An excellent discussion regarding local use of forest products including the resources used for commonly consumed foods and medicines, and the materials used for making household items such as baskets, mats, food storage containers, and food wraps. Turay also identifies the forest materials that are used in house building. Diospyros sp. is used for house poles. Psychotria rufipilis and Craterispermum laurinum are used for the cross wattle slats. Rooves are commonly made with leaf fronds of raphia palms. Finally, a forest liana is used for tying the wattle to the poles.

324. Ucha, N. 1988. Use of indigenous browse species in southeastern Nigeria. Research project in progress. International Livestock Centre for Africa (ILCA), Humid Zone Programme, Ibadan, Nigeria (unpublished).

An interesting study on common browse species and their uses in this region. Includes a list of species along with calculations on the frequency with which different species are used. The most frequently used species were Acioa barterii, Baphia nitida, Dialium guineense and Alchornea cordifolia. Tethering livestock and collecting fodder, especially during the rainy season, are increasingly common. Information on the medicinal and feed value of some species is also discussed. Some fodder species are valued for their medicinal qualities as much as their feed value.

325. Ume Okafor, E.A.U. 1987. Deforestation and rural development: a case study of Isuofia rural electrification project. In Proceedings of the 17th Annual Forestry Association, Ikeja, Nigeria, 6-10 December, pp. 21-24 (unpublished).

An interesting assessment of the costs of deforestation to local farmers. Examining what was felled on a transect (pole line) provides a useful illustration of the trees found on and near farms. 17.5 km (6 m wide) were cleared for pole erection. A total of 507 trees were felled; 28% were Ricinodendron heudelotii (used as yam stakes, for fodder, food, fences, and boundary markers); 24% were Elaeis guineensis (for palm oil, palm wine and many household items), other common species were Acioa barterii, Dacryodes edulis, Pentaclethra macrophylla, Treculia africana, Mangifera sp., Cola sp., Citrus sp. and Bosqueia angolensis. In all 23 different species were felled.

The author, based on 150 farmer interviews in one village, estimates the income farmers had earned from these resources. He calculates that annual revenue from the cleared trees had been 10,290 naira. This estimate is conservative as it does not include the myriad of products that were used for home consumption.

326. Umeh, L. 1985. Management of agroforestry systems in the lowland humid tropics: a study of some village communities in southern Nigeria. PhD Thesis, Department of Forest Resource Management, University of Ibadan, Ibadan, Nigeria (unpublished).

This interesting study of agroforestry practices in southern Nigeria includes a great deal of information on indigenous farming practices. It also includes an economic analysis of an on-farm agroforestry trial of four different tree species mixed with local agricultural crops. In all cases the introduction of trees (e.g. Irvingia gabonensis, Leucaena sp., Gmelina sp.) increased farmers’ income. The highest yielding combination was Irvingia gabonensis and cocoyam. When asked, farmers said they left trees on farm land to increase cash-income, improve soil conservation, and provide shade, firewood, fruits, building poles, wood for farm implements, timber, and drink (palm wine). Many farmers in the region already plant trees, 83.5% of those interviewed were interested in planting trees; 74.2% earned some income from planted trees.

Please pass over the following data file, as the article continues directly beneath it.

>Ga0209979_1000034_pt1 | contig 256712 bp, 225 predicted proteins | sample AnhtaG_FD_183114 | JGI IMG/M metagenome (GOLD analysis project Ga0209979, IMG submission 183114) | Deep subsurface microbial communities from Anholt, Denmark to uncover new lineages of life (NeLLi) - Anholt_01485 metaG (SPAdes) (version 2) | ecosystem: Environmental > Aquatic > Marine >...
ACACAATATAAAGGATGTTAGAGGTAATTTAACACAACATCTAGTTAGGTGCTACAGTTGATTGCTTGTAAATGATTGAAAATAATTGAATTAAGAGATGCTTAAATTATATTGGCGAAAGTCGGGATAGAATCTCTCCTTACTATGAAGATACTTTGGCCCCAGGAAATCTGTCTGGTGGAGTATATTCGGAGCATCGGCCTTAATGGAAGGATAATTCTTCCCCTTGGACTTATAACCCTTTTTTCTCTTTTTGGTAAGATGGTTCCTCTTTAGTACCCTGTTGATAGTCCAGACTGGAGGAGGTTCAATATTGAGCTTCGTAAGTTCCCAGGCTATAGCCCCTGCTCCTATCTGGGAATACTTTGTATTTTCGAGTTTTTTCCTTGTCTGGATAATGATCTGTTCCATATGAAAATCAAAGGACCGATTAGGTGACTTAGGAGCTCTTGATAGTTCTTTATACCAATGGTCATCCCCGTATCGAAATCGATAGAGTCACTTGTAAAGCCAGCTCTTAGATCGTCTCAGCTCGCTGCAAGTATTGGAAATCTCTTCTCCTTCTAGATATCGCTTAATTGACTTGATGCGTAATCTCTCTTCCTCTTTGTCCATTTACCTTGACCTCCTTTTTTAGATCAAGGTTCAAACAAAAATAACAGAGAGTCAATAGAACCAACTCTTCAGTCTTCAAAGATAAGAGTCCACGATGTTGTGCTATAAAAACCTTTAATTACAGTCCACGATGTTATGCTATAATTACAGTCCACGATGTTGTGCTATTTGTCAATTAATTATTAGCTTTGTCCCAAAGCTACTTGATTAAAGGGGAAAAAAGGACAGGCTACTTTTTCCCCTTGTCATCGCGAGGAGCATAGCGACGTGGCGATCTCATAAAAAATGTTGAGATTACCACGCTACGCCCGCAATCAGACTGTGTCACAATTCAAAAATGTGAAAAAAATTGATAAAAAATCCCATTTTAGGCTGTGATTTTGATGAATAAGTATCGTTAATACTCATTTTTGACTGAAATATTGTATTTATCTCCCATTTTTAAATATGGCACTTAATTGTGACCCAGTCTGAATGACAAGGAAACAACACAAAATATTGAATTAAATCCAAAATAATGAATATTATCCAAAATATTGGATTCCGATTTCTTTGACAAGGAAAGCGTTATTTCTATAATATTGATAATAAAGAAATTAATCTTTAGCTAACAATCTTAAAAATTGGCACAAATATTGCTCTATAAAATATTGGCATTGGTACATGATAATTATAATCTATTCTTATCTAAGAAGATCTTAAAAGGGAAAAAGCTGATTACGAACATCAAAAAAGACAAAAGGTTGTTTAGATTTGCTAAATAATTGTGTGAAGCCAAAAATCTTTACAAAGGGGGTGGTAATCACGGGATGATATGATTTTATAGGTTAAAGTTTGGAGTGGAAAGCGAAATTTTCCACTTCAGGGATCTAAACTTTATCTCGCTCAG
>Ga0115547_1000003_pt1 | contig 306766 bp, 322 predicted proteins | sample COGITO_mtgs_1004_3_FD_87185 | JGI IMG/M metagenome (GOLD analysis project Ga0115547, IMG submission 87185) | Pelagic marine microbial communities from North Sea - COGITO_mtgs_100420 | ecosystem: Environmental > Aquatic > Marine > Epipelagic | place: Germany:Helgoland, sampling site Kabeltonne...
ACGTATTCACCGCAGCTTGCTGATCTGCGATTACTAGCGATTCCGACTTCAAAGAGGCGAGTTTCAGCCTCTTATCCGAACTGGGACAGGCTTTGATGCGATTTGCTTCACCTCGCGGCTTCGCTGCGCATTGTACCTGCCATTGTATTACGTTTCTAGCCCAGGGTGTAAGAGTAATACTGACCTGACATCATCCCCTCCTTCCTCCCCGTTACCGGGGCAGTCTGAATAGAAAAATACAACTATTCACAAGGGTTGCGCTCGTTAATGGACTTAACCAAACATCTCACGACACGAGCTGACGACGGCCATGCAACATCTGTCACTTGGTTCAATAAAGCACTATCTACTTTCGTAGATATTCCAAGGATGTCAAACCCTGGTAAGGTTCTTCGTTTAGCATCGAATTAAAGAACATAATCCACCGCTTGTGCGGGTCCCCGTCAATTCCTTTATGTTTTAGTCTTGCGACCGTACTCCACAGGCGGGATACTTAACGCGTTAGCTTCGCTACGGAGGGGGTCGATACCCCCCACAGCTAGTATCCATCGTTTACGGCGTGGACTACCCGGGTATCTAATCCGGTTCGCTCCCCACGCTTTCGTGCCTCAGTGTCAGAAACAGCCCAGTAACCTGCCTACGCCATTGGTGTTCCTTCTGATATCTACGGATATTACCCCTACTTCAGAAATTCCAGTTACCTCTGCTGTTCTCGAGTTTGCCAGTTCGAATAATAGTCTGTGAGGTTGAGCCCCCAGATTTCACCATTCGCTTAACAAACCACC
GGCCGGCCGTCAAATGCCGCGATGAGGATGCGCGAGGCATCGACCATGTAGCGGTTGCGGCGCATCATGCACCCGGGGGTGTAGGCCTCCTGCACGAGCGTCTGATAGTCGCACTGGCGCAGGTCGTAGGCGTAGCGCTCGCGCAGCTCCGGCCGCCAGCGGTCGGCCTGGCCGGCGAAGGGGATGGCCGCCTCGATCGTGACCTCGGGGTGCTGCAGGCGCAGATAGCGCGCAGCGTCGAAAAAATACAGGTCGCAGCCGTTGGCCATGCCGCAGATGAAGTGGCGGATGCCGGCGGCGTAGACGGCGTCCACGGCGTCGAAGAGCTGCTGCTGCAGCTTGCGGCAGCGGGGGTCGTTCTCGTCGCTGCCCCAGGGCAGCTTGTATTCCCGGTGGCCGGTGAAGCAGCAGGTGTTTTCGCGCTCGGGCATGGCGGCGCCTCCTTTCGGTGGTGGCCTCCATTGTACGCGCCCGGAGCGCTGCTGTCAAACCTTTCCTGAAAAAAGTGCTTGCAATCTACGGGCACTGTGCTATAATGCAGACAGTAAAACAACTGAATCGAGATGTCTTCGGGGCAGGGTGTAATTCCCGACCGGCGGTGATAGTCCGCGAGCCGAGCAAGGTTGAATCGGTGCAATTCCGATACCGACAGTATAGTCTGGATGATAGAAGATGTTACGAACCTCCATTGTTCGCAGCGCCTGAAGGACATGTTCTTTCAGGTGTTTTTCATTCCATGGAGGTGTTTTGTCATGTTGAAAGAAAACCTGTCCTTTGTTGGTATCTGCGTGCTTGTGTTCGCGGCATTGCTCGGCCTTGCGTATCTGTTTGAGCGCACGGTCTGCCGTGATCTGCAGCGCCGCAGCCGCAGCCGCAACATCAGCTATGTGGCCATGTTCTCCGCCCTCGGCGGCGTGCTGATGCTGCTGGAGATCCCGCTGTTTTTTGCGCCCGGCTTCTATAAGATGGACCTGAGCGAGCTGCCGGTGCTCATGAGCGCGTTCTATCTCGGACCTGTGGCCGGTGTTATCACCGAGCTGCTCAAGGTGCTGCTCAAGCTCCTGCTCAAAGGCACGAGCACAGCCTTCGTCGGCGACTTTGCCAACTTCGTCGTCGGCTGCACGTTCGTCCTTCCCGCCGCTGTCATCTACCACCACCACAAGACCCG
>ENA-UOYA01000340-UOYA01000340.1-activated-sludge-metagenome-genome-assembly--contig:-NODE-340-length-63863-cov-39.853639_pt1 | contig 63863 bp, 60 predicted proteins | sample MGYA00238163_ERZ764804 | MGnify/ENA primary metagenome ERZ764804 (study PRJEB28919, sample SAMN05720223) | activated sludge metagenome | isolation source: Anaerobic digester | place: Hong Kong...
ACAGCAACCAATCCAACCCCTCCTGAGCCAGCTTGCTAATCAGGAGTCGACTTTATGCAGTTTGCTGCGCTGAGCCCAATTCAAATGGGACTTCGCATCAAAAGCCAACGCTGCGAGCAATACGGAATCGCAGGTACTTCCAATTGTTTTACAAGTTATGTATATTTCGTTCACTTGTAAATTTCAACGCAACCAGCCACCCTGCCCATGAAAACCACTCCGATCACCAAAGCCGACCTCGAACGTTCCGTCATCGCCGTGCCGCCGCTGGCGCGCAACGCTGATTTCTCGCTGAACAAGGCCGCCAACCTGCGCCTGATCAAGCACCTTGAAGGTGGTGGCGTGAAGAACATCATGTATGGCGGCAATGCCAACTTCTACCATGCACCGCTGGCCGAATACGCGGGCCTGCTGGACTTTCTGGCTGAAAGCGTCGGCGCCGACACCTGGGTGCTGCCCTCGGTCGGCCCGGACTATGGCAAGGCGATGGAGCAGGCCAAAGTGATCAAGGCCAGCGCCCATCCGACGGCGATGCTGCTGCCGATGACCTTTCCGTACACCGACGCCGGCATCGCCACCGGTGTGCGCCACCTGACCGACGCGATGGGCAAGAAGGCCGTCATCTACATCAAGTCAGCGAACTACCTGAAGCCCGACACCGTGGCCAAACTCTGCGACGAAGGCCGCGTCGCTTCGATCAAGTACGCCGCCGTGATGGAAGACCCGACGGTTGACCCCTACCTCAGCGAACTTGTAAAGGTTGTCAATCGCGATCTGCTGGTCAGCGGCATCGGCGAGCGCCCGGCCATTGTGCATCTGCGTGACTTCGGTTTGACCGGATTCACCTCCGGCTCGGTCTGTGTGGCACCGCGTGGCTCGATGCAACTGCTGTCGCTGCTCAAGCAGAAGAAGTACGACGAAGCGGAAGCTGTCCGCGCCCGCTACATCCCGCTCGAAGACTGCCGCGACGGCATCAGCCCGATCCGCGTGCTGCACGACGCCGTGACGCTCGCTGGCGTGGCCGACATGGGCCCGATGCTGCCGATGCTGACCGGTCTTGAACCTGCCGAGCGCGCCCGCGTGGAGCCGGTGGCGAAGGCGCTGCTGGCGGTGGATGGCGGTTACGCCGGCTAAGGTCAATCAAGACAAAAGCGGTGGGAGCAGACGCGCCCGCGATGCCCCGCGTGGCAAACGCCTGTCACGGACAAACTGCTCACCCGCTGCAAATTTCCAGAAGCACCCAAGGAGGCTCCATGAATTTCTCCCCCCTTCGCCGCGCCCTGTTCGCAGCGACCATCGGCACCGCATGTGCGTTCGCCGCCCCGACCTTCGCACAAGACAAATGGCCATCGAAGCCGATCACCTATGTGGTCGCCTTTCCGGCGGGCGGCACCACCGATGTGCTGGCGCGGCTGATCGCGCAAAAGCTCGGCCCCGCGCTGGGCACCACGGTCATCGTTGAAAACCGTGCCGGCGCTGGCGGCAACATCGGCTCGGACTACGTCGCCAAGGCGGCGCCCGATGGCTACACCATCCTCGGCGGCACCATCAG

327. Uwalaka, R.E. 1985. Seed characteristics, germination and early growth of some edible forest species. Thesis, Department of Forest Resource Management, University of Ibadan, Ibadan, Nigeria (unpublished).

Discusses the food uses of some forest tree fruits, leaves and seeds. Notes that many traditional forest foods also have medicinal values, for example, the fruit of Xylopia aethiopica are cooked in soups for expectant mothers. An extract of the bark and fruit is used to treat dysentery and bronchitis. The root extract is used for treating boils. It and also acts as a pain reliever. Also discusses the uses of Pentaclethra macrophylla, Chrysophyllum albidum, Dialium guineense. Piper guineense, and Afromomum melegueta.

328. Vergiat, A.M. 1969. Plantes magiques et médicinales des féticheurs de l’Ougangui (Centre Afrique). Journal d’Agriculture Tropicale et Botaniques Appliquées 16(2-10, 17(1-9):3 parts).

This series presents detailed information on the medicinal and mystical use of plants. It is divided into three sections: an account of fetish medicinal practices, descriptions of traditional treatments arranged according to illness, and a descriptive list of medicinal plants. Traditionally a tree is planted in the brush for a newborn child. A fast-growing, profuse fruiter is planted for female children. The child’s development is linked to the growth of the tree. If the tree’s growth declines, people fear for the child’s health and a healer is called. When the child is sick it is brought to the tree for treatment. When the tree begins to fruit, the time has come for the child to marry. Occasionally gifts are left for the tree throughout a person’s life. When someone dies it is believed that their spirit goes to reside in their personal (“birthright”) tree.

329. Vérnière, M. 1969. Anyama, étude de la population et du commerce kolatier. Cahiers d’ORSTOM, Série Sciences Humaines 6(I):83-112.